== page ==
Six key success factors of shared care initiatives – Lessons learnt from the New Zealand National Shared Care Planning Programme Pilot

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dc.contributor.author Humphrey, Gayle en
dc.contributor.author Yulong, G en
dc.contributor.author Warren, James en
dc.contributor.author Doughty, Robert en
dc.contributor.author Whittaker, R en
dc.contributor.author Bramley, D en
dc.contributor.author Bycroft, J en
dc.contributor.author McKinlay, E en
dc.contributor.author Tibby, S en
dc.date.accessioned 2018-10-11T03:17:11Z en
dc.date.issued 2015-08-03 en
dc.identifier.uri http://hdl.handle.net/2292/40864 en
dc.description.abstract Shared or integrated care is a priority in health care systems around the world. The drivers for this are a mix of aging population, increased rates of chronic conditions and limited resources. There is some evidence that care delivery interventions that share health care information and planning, facilitate and support multi-organizational involvement, and involve the patient and promote self- management skills, can lead to improved patient health outcomes, better access to care and greater care quality. New Zealand’s National Health IT Board (NHITB) 2010 eHealth Vision set the scene for a vision of connected healthcare and the National Shared Care Planning Programme (NSCPP) was one implementation framework developed to accomplish it. The NSCPP is underpinned by a number of assumptions: a) that having key information available at the point of care for a patient makes care planning and decisions more informed; b) enabling access to the Shared Care Plan be professionally, organisationally and geographically agnostic creates a collaborative and integrated care environment that focuses on the patient need; and c) including the patient in the circle of care, facilitates pro-active engagement and contributes to improved self-management. The pilot of the NSCPP was a phased implementation of technology enabled programme for people with long term conditions. The pilot ran from February 2011 to December 2012. It was based in the wider Auckland region (covering 5000 square kilometres) and involved more than 50 different participating groups (primary care, community pharmacy, hospital specialist services, allied health services) from three different District Health Boards. Notwithstanding the role of technology itself, this case study presents the findings that underpin the six key learnings identified for a successful implementation of a shared care initiative. en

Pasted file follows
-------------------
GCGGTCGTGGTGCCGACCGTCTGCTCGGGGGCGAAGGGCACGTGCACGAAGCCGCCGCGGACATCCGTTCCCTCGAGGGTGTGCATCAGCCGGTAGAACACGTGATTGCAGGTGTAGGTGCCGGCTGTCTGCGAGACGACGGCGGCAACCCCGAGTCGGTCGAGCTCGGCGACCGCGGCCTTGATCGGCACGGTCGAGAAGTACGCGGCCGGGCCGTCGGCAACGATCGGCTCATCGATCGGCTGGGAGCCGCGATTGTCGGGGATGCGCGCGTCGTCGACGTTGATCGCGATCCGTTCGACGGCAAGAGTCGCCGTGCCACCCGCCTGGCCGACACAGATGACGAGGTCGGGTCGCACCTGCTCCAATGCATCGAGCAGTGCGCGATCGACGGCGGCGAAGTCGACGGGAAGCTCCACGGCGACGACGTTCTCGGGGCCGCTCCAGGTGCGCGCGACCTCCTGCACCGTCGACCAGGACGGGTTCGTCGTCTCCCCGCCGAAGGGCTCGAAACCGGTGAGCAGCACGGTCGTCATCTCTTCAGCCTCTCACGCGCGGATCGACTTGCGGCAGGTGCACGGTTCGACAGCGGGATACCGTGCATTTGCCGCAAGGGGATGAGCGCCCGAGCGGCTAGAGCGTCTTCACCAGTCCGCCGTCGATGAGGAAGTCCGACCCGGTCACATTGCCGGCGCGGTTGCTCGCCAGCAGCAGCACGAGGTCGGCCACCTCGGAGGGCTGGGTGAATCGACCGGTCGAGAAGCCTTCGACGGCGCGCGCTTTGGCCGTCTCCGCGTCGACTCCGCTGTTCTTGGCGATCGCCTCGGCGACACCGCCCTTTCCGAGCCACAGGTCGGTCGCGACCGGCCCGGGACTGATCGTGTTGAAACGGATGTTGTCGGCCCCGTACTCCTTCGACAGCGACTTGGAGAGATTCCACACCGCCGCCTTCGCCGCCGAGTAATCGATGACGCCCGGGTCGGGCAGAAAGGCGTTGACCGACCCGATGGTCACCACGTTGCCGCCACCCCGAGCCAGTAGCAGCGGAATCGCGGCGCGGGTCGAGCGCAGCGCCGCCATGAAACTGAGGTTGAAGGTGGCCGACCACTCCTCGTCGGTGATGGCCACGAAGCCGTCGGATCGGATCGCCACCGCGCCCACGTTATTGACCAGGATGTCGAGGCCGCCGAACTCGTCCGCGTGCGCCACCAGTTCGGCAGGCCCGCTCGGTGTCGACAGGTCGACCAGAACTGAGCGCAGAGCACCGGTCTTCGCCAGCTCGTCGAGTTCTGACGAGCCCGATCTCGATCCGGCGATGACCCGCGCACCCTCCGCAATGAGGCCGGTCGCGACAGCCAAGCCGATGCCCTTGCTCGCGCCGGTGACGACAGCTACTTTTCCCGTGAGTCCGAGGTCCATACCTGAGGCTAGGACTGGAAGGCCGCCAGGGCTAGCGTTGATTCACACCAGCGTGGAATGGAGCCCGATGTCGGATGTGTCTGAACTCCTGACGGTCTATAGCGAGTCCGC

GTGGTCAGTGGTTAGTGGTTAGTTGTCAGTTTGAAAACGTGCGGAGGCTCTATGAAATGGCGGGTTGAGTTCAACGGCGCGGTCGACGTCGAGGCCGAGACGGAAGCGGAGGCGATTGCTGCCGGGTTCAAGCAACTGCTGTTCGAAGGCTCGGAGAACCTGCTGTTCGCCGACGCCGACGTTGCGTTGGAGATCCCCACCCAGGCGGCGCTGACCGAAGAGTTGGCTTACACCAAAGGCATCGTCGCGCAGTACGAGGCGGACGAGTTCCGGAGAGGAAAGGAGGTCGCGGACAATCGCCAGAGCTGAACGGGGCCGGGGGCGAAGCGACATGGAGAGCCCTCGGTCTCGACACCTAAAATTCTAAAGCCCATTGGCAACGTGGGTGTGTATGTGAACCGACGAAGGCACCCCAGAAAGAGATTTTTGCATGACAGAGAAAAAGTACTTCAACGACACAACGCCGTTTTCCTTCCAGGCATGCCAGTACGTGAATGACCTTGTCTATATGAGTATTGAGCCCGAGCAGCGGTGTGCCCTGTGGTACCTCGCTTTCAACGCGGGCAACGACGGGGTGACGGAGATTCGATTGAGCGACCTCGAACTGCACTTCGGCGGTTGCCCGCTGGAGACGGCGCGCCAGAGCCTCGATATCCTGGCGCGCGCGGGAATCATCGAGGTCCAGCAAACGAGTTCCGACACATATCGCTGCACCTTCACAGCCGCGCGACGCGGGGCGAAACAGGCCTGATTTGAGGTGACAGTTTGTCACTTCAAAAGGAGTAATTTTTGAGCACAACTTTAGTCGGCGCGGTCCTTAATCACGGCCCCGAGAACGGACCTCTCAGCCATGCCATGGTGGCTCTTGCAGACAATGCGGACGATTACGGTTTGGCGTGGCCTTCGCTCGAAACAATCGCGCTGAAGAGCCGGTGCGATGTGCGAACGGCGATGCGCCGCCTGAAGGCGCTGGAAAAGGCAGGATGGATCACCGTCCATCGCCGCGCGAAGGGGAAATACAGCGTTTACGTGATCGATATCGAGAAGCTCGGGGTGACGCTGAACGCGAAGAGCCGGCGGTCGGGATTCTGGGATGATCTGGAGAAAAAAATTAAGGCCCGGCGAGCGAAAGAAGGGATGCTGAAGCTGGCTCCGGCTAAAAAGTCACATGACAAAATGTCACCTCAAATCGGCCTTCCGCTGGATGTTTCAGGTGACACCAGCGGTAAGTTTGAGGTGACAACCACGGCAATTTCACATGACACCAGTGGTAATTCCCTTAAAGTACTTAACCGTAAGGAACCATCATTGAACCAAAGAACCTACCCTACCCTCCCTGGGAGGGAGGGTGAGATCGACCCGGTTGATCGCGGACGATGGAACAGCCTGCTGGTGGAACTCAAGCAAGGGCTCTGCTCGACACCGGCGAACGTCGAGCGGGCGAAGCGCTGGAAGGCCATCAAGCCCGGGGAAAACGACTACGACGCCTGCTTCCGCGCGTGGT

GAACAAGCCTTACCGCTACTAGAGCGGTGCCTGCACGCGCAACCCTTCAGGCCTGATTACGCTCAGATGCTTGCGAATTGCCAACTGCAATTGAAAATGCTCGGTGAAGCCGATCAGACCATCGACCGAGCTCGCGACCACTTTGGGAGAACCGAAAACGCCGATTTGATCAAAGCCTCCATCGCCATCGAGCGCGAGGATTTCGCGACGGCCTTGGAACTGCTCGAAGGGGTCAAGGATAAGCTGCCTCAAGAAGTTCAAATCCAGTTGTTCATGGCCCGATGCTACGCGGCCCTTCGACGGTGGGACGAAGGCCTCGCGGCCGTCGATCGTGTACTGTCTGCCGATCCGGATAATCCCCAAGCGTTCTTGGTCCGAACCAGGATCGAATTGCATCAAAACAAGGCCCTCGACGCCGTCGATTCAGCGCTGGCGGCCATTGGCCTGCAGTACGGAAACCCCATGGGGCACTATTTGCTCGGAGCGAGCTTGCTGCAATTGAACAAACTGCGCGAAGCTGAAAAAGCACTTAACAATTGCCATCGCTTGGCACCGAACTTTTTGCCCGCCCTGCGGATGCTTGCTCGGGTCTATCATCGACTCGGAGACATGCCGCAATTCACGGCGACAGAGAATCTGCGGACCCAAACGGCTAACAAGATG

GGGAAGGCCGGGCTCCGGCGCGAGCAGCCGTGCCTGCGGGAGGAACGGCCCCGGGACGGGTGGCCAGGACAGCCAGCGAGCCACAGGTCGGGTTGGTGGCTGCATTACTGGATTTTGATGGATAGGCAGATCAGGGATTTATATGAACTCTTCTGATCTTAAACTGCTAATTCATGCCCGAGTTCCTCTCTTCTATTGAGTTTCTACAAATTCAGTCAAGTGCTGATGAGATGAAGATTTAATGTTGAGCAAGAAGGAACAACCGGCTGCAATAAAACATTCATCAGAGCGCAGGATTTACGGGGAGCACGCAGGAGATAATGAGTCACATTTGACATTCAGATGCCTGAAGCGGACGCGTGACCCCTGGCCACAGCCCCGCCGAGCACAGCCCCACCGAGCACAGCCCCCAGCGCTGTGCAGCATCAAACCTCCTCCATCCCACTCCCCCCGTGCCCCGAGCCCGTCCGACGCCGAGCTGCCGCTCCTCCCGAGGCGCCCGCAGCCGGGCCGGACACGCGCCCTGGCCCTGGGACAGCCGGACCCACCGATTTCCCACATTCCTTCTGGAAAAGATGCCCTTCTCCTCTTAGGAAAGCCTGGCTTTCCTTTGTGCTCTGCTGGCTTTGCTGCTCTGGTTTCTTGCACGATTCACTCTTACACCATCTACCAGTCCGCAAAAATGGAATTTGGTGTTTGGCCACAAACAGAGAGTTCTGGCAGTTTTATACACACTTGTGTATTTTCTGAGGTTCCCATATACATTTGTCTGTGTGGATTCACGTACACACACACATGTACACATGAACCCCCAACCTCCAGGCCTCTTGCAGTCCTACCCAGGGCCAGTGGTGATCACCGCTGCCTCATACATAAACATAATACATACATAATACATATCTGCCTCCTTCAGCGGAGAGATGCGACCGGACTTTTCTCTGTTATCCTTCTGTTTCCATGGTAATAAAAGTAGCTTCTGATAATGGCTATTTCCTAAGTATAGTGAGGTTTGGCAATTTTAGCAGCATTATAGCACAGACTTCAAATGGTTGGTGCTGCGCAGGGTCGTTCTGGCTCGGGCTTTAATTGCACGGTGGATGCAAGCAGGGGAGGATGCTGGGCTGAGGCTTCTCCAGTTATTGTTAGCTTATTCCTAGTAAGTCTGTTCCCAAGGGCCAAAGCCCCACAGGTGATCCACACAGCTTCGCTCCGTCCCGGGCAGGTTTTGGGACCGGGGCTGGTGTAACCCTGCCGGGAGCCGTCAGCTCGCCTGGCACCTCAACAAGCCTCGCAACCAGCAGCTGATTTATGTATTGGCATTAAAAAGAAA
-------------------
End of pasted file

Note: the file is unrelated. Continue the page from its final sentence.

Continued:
dc.rights Items in ResearchSpace are protected by copyright, with all rights reserved, unless otherwise indicated. Previously published items are made available in accordance with the copyright policy of the publisher. en
dc.rights.uri https://researchspace.auckland.ac.nz/docs/uoa-docs/rights.htm en
dc.title Six key success factors of shared care initiatives – Lessons learnt from the New Zealand National Shared Care Planning Programme Pilot en
dc.type Report en
dc.rights.holder Copyright: The author en
pubs.commissioning-body Harkness Fellowship en
dc.rights.accessrights http://purl.org/eprint/accessRights/RestrictedAccess en
pubs.subtype Technical Report en
pubs.elements-id 626098 en
pubs.org-id Medical and Health Sciences en
pubs.org-id School of Medicine en
pubs.org-id Medicine Department en
pubs.org-id Science en
pubs.org-id School of Computer Science en
pubs.record-created-at-source-date 2017-05-17 en


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